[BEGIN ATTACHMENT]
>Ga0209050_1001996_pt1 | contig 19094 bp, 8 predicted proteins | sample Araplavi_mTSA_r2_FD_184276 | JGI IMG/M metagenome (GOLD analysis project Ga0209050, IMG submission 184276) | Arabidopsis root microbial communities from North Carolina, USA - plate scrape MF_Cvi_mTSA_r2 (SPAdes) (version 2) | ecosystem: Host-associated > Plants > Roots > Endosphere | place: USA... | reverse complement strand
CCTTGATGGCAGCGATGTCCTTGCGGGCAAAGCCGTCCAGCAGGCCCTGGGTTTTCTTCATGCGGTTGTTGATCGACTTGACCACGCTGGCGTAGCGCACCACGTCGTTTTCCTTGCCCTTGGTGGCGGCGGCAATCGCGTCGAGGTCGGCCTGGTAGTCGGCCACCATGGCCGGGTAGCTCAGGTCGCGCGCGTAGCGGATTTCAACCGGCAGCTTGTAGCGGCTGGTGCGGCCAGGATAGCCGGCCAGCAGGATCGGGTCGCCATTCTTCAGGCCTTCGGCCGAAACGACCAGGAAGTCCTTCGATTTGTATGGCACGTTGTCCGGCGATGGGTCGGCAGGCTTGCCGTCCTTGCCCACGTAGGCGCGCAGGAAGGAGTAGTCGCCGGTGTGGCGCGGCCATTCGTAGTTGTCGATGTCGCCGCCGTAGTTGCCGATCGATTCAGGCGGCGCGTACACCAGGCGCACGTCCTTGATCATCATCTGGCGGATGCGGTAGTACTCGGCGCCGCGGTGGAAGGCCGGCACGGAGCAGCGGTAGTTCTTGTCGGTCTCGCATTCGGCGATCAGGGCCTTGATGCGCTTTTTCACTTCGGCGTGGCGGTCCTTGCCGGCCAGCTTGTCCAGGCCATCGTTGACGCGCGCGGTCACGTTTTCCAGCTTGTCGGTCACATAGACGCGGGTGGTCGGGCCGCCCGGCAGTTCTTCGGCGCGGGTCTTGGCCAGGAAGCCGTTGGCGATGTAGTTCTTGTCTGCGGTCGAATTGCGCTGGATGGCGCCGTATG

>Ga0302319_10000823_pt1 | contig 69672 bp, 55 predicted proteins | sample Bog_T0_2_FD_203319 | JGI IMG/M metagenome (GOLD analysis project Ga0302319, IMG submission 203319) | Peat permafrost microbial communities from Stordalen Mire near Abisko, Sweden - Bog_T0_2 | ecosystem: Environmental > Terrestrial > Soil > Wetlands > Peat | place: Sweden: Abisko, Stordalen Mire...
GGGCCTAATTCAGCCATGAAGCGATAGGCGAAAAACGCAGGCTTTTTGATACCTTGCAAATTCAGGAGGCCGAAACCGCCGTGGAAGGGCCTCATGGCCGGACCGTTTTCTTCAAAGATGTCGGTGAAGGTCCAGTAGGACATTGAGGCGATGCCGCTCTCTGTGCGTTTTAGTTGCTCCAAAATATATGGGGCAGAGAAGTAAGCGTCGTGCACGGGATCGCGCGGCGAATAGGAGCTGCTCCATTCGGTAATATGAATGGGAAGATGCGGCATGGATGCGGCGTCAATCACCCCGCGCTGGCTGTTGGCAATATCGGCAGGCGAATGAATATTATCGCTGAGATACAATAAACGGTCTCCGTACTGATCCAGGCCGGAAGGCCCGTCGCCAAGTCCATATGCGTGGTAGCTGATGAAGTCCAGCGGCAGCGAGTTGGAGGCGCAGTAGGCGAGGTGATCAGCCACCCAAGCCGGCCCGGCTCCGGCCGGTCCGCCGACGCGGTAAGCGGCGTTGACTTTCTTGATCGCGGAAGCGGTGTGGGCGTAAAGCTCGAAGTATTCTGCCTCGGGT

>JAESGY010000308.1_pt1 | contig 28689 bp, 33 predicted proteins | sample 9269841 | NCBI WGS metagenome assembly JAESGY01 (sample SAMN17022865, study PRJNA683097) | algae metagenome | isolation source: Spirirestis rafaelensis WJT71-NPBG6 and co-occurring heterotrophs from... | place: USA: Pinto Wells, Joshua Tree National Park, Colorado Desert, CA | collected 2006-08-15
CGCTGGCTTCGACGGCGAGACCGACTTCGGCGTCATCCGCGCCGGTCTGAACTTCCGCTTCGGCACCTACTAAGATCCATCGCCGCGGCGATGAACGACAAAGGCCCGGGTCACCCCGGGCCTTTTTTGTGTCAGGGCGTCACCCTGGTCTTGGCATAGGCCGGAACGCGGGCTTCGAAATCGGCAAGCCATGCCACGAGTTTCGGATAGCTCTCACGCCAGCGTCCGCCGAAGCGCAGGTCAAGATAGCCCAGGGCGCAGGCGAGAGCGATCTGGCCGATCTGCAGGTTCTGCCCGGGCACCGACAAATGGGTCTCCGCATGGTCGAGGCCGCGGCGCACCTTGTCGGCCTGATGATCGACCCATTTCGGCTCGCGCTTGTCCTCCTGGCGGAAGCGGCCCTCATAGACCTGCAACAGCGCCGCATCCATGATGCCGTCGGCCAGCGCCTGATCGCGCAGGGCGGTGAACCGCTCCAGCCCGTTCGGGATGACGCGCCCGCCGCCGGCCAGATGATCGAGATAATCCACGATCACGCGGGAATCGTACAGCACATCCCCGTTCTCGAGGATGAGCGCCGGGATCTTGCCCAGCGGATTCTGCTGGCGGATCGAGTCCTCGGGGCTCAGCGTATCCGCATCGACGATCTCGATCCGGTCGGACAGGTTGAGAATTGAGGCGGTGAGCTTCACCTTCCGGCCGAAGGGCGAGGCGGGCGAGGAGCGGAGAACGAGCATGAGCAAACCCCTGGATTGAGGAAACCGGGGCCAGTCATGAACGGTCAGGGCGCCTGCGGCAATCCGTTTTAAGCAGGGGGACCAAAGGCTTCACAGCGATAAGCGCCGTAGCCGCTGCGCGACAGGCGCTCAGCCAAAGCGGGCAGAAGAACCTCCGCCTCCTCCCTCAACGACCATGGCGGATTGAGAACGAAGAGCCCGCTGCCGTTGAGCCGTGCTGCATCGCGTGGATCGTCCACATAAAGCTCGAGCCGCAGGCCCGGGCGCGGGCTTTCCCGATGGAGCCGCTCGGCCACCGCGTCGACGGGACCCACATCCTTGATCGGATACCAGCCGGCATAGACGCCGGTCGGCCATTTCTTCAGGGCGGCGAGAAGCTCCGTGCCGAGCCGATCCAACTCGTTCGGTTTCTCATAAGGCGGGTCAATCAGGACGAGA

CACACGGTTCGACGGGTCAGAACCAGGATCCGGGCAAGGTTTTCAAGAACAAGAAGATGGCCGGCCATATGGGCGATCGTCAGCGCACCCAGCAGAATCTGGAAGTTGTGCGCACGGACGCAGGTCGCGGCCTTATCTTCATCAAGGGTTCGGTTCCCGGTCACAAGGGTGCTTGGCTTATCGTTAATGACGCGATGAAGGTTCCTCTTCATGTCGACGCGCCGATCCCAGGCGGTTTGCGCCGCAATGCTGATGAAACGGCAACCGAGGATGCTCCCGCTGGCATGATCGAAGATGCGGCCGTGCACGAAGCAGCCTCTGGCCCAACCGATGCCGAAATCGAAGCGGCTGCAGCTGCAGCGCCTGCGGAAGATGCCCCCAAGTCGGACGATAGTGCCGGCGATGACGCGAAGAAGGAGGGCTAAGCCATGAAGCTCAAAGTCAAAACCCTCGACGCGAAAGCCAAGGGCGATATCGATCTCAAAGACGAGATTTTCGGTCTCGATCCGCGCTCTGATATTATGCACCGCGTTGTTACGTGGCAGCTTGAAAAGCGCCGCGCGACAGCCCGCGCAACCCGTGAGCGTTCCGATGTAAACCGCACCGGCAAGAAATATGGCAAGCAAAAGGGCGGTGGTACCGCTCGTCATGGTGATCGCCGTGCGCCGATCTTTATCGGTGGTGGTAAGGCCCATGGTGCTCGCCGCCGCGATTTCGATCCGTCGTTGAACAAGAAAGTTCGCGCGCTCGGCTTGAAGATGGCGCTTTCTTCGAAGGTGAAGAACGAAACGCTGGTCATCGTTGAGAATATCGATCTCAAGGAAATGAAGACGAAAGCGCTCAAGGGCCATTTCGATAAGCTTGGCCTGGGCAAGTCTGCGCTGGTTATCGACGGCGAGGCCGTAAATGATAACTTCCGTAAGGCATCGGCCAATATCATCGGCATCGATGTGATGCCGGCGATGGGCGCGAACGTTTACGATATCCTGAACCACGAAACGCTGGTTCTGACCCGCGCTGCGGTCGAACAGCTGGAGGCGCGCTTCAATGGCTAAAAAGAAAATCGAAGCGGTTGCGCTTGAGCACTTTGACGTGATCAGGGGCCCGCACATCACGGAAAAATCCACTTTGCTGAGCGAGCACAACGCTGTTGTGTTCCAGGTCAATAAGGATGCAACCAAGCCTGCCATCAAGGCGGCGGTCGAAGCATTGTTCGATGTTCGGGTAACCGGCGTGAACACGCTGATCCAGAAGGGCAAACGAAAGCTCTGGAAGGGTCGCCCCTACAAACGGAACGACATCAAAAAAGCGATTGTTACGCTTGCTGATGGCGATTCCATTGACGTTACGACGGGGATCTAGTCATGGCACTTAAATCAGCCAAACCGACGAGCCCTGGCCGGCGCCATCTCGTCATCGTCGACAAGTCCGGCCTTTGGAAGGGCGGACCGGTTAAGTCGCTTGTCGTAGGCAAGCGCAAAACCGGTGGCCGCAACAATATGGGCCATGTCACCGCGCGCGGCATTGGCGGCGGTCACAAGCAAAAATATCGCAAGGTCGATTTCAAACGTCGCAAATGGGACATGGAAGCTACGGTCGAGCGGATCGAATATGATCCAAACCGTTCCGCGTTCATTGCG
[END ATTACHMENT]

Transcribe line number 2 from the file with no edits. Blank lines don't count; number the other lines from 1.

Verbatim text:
CCTTGATGGCAGCGATGTCCTTGCGGGCAAAGCCGTCCAGCAGGCCCTGGGTTTTCTTCATGCGGTTGTTGATCGACTTGACCACGCTGGCGTAGCGCACCACGTCGTTTTCCTTGCCCTTGGTGGCGGCGGCAATCGCGTCGAGGTCGGCCTGGTAGTCGGCCACCATGGCCGGGTAGCTCAGGTCGCGCGCGTAGCGGATTTCAACCGGCAGCTTGTAGCGGCTGGTGCGGCCAGGATAGCCGGCCAGCAGGATCGGGTCGCCATTCTTCAGGCCTTCGGCCGAAACGACCAGGAAGTCCTTCGATTTGTATGGCACGTTGTCCGGCGATGGGTCGGCAGGCTTGCCGTCCTTGCCCACGTAGGCGCGCAGGAAGGAGTAGTCGCCGGTGTGGCGCGGCCATTCGTAGTTGTCGATGTCGCCGCCGTAGTTGCCGATCGATTCAGGCGGCGCGTACACCAGGCGCACGTCCTTGATCATCATCTGGCGGATGCGGTAGTACTCGGCGCCGCGGTGGAAGGCCGGCACGGAGCAGCGGTAGTTCTTGTCGGTCTCGCATTCGGCGATCAGGGCCTTGATGCGCTTTTTCACTTCGGCGTGGCGGTCCTTGCCGGCCAGCTTGTCCAGGCCATCGTTGACGCGCGCGGTCACGTTTTCCAGCTTGTCGGTCACATAGACGCGGGTGGTCGGGCCGCCCGGCAGTTCTTCGGCGCGGGTCTTGGCCAGGAAGCCGTTGGCGATGTAGTTCTTGTCTGCGGTCGAATTGCGCTGGATGGCGCCGTATG